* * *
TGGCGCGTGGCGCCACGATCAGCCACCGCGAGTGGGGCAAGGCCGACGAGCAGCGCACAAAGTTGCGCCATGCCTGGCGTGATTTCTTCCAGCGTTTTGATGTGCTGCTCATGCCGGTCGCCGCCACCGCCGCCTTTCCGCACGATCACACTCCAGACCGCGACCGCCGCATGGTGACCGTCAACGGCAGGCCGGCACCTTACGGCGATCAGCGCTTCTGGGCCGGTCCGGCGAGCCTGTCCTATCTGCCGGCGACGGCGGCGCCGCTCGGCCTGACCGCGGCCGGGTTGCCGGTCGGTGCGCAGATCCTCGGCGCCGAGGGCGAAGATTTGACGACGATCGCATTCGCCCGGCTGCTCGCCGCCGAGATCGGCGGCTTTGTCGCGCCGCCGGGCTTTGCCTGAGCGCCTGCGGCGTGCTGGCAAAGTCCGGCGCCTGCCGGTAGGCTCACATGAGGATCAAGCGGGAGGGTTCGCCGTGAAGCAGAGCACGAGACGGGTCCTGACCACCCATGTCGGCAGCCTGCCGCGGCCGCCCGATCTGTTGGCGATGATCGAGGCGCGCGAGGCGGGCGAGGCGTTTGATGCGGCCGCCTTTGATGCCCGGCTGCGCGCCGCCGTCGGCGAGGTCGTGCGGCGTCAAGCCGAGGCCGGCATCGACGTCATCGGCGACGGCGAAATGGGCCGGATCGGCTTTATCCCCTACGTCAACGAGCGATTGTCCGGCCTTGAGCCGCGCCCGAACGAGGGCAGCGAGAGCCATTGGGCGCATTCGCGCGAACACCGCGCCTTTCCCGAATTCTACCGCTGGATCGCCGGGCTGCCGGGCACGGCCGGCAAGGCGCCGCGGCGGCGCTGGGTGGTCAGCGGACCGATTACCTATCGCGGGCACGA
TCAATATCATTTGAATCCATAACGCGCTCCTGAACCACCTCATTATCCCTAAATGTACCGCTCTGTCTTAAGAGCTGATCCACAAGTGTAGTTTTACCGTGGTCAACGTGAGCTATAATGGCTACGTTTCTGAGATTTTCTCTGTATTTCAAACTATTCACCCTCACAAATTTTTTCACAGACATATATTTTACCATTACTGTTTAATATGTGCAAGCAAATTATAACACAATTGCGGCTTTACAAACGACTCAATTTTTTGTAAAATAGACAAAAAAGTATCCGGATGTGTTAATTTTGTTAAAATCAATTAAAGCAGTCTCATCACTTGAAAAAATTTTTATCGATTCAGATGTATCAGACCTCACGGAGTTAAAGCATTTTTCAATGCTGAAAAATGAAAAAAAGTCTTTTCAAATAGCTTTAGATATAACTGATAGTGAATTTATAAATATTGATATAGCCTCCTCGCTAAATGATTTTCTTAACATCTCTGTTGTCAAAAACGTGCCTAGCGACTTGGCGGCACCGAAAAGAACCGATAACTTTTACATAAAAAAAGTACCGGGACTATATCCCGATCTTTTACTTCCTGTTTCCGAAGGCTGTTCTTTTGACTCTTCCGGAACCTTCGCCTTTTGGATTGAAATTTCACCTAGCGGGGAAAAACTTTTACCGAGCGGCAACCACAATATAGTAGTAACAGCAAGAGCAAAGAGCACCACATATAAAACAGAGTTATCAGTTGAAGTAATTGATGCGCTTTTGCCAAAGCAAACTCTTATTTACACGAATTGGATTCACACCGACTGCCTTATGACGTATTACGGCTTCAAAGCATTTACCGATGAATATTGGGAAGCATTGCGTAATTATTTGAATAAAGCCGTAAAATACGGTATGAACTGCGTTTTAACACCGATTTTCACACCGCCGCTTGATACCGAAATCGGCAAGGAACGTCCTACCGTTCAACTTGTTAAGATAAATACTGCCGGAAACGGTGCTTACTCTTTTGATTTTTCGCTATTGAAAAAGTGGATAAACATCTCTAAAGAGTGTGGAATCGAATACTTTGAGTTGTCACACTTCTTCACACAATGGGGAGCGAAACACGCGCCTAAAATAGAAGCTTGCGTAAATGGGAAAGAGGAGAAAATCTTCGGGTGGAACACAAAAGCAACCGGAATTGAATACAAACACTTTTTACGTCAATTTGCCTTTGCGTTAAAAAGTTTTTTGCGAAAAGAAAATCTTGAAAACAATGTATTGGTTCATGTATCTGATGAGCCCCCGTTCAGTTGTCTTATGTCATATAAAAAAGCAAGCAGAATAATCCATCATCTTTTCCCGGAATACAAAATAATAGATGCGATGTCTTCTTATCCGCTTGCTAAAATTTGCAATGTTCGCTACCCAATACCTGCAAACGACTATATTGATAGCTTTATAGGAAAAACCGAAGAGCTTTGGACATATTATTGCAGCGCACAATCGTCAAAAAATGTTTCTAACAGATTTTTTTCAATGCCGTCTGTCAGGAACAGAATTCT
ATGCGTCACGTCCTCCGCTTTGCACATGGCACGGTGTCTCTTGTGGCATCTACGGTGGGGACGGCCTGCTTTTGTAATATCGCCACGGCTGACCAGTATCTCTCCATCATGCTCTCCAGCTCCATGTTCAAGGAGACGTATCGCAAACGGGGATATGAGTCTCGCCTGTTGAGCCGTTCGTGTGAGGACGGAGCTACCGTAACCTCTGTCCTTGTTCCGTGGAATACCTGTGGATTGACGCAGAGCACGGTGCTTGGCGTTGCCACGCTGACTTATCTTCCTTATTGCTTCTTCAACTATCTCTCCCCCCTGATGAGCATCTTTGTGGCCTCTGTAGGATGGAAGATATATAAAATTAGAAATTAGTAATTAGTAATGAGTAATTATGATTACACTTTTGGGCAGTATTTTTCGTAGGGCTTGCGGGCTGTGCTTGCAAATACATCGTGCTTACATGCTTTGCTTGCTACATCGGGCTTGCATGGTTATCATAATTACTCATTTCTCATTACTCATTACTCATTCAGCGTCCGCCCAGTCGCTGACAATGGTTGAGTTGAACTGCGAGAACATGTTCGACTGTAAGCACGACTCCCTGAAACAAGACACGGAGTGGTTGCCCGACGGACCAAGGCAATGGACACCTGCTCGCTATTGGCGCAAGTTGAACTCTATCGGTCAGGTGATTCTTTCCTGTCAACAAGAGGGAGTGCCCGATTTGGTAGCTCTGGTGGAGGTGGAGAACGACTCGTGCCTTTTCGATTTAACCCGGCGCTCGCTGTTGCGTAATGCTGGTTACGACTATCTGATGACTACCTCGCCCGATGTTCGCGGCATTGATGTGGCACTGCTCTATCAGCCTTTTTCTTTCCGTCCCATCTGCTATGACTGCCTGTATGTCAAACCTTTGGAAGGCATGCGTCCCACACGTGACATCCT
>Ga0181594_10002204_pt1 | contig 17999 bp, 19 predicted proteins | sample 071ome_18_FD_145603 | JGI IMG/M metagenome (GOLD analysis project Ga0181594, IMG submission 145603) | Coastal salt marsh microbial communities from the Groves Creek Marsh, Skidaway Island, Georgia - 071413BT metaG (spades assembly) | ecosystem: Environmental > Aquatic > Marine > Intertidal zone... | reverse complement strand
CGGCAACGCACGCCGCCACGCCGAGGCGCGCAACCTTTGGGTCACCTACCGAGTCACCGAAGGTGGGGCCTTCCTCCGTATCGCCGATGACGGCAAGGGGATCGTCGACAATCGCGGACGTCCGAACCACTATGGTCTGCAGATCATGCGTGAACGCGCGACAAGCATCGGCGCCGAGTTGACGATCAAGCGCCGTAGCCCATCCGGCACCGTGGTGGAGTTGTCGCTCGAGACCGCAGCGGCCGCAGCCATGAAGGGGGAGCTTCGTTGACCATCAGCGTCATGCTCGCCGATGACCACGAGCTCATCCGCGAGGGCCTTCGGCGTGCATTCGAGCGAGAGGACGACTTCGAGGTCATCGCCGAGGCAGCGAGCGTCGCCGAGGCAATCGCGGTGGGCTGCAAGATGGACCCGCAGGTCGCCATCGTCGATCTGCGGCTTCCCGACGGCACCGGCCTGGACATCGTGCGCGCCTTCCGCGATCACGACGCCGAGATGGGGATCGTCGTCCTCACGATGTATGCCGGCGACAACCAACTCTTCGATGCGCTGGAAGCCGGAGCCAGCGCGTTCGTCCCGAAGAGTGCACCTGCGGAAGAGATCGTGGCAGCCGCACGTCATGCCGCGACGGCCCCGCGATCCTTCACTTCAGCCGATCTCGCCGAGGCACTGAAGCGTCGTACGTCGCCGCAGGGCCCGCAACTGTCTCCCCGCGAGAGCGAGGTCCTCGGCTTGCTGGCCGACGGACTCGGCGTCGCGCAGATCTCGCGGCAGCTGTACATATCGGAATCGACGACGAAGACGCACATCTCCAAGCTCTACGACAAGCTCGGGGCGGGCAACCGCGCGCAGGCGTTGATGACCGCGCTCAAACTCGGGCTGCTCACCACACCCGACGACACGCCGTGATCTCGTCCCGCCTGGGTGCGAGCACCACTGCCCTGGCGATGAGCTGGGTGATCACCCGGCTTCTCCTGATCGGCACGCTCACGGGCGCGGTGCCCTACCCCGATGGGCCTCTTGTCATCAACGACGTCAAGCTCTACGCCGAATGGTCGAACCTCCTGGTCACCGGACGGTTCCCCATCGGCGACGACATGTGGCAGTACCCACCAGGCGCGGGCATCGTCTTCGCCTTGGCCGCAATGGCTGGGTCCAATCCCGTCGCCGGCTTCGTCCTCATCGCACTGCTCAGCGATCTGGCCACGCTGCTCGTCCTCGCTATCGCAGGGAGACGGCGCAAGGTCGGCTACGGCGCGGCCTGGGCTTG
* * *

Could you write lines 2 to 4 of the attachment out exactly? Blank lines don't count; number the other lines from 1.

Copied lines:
TCAATATCATTTGAATCCATAACGCGCTCCTGAACCACCTCATTATCCCTAAATGTACCGCTCTGTCTTAAGAGCTGATCCACAAGTGTAGTTTTACCGTGGTCAACGTGAGCTATAATGGCTACGTTTCTGAGATTTTCTCTGTATTTCAAACTATTCACCCTCACAAATTTTTTCACAGACATATATTTTACCATTACTGTTTAATATGTGCAAGCAAATTATAACACAATTGCGGCTTTACAAACGACTCAATTTTTTGTAAAATAGACAAAAAAGTATCCGGATGTGTTAATTTTGTTAAAATCAATTAAAGCAGTCTCATCACTTGAAAAAATTTTTATCGATTCAGATGTATCAGACCTCACGGAGTTAAAGCATTTTTCAATGCTGAAAAATGAAAAAAAGTCTTTTCAAATAGCTTTAGATATAACTGATAGTGAATTTATAAATATTGATATAGCCTCCTCGCTAAATGATTTTCTTAACATCTCTGTTGTCAAAAACGTGCCTAGCGACTTGGCGGCACCGAAAAGAACCGATAACTTTTACATAAAAAAAGTACCGGGACTATATCCCGATCTTTTACTTCCTGTTTCCGAAGGCTGTTCTTTTGACTCTTCCGGAACCTTCGCCTTTTGGATTGAAATTTCACCTAGCGGGGAAAAACTTTTACCGAGCGGCAACCACAATATAGTAGTAACAGCAAGAGCAAAGAGCACCACATATAAAACAGAGTTATCAGTTGAAGTAATTGATGCGCTTTTGCCAAAGCAAACTCTTATTTACACGAATTGGATTCACACCGACTGCCTTATGACGTATTACGGCTTCAAAGCATTTACCGATGAATATTGGGAAGCATTGCGTAATTATTTGAATAAAGCCGTAAAATACGGTATGAACTGCGTTTTAACACCGATTTTCACACCGCCGCTTGATACCGAAATCGGCAAGGAACGTCCTACCGTTCAACTTGTTAAGATAAATACTGCCGGAAACGGTGCTTACTCTTTTGATTTTTCGCTATTGAAAAAGTGGATAAACATCTCTAAAGAGTGTGGAATCGAATACTTTGAGTTGTCACACTTCTTCACACAATGGGGAGCGAAACACGCGCCTAAAATAGAAGCTTGCGTAAATGGGAAAGAGGAGAAAATCTTCGGGTGGAACACAAAAGCAACCGGAATTGAATACAAACACTTTTTACGTCAATTTGCCTTTGCGTTAAAAAGTTTTTTGCGAAAAGAAAATCTTGAAAACAATGTATTGGTTCATGTATCTGATGAGCCCCCGTTCAGTTGTCTTATGTCATATAAAAAAGCAAGCAGAATAATCCATCATCTTTTCCCGGAATACAAAATAATAGATGCGATGTCTTCTTATCCGCTTGCTAAAATTTGCAATGTTCGCTACCCAATACCTGCAAACGACTATATTGATAGCTTTATAGGAAAAACCGAAGAGCTTTGGACATATTATTGCAGCGCACAATCGTCAAAAAATGTTTCTAACAGATTTTTTTCAATGCCGTCTGTCAGGAACAGAATTCT
ATGCGTCACGTCCTCCGCTTTGCACATGGCACGGTGTCTCTTGTGGCATCTACGGTGGGGACGGCCTGCTTTTGTAATATCGCCACGGCTGACCAGTATCTCTCCATCATGCTCTCCAGCTCCATGTTCAAGGAGACGTATCGCAAACGGGGATATGAGTCTCGCCTGTTGAGCCGTTCGTGTGAGGACGGAGCTACCGTAACCTCTGTCCTTGTTCCGTGGAATACCTGTGGATTGACGCAGAGCACGGTGCTTGGCGTTGCCACGCTGACTTATCTTCCTTATTGCTTCTTCAACTATCTCTCCCCCCTGATGAGCATCTTTGTGGCCTCTGTAGGATGGAAGATATATAAAATTAGAAATTAGTAATTAGTAATGAGTAATTATGATTACACTTTTGGGCAGTATTTTTCGTAGGGCTTGCGGGCTGTGCTTGCAAATACATCGTGCTTACATGCTTTGCTTGCTACATCGGGCTTGCATGGTTATCATAATTACTCATTTCTCATTACTCATTACTCATTCAGCGTCCGCCCAGTCGCTGACAATGGTTGAGTTGAACTGCGAGAACATGTTCGACTGTAAGCACGACTCCCTGAAACAAGACACGGAGTGGTTGCCCGACGGACCAAGGCAATGGACACCTGCTCGCTATTGGCGCAAGTTGAACTCTATCGGTCAGGTGATTCTTTCCTGTCAACAAGAGGGAGTGCCCGATTTGGTAGCTCTGGTGGAGGTGGAGAACGACTCGTGCCTTTTCGATTTAACCCGGCGCTCGCTGTTGCGTAATGCTGGTTACGACTATCTGATGACTACCTCGCCCGATGTTCGCGGCATTGATGTGGCACTGCTCTATCAGCCTTTTTCTTTCCGTCCCATCTGCTATGACTGCCTGTATGTCAAACCTTTGGAAGGCATGCGTCCCACACGTGACATCCT
>Ga0181594_10002204_pt1 | contig 17999 bp, 19 predicted proteins | sample 071ome_18_FD_145603 | JGI IMG/M metagenome (GOLD analysis project Ga0181594, IMG submission 145603) | Coastal salt marsh microbial communities from the Groves Creek Marsh, Skidaway Island, Georgia - 071413BT metaG (spades assembly) | ecosystem: Environmental > Aquatic > Marine > Intertidal zone... | reverse complement strand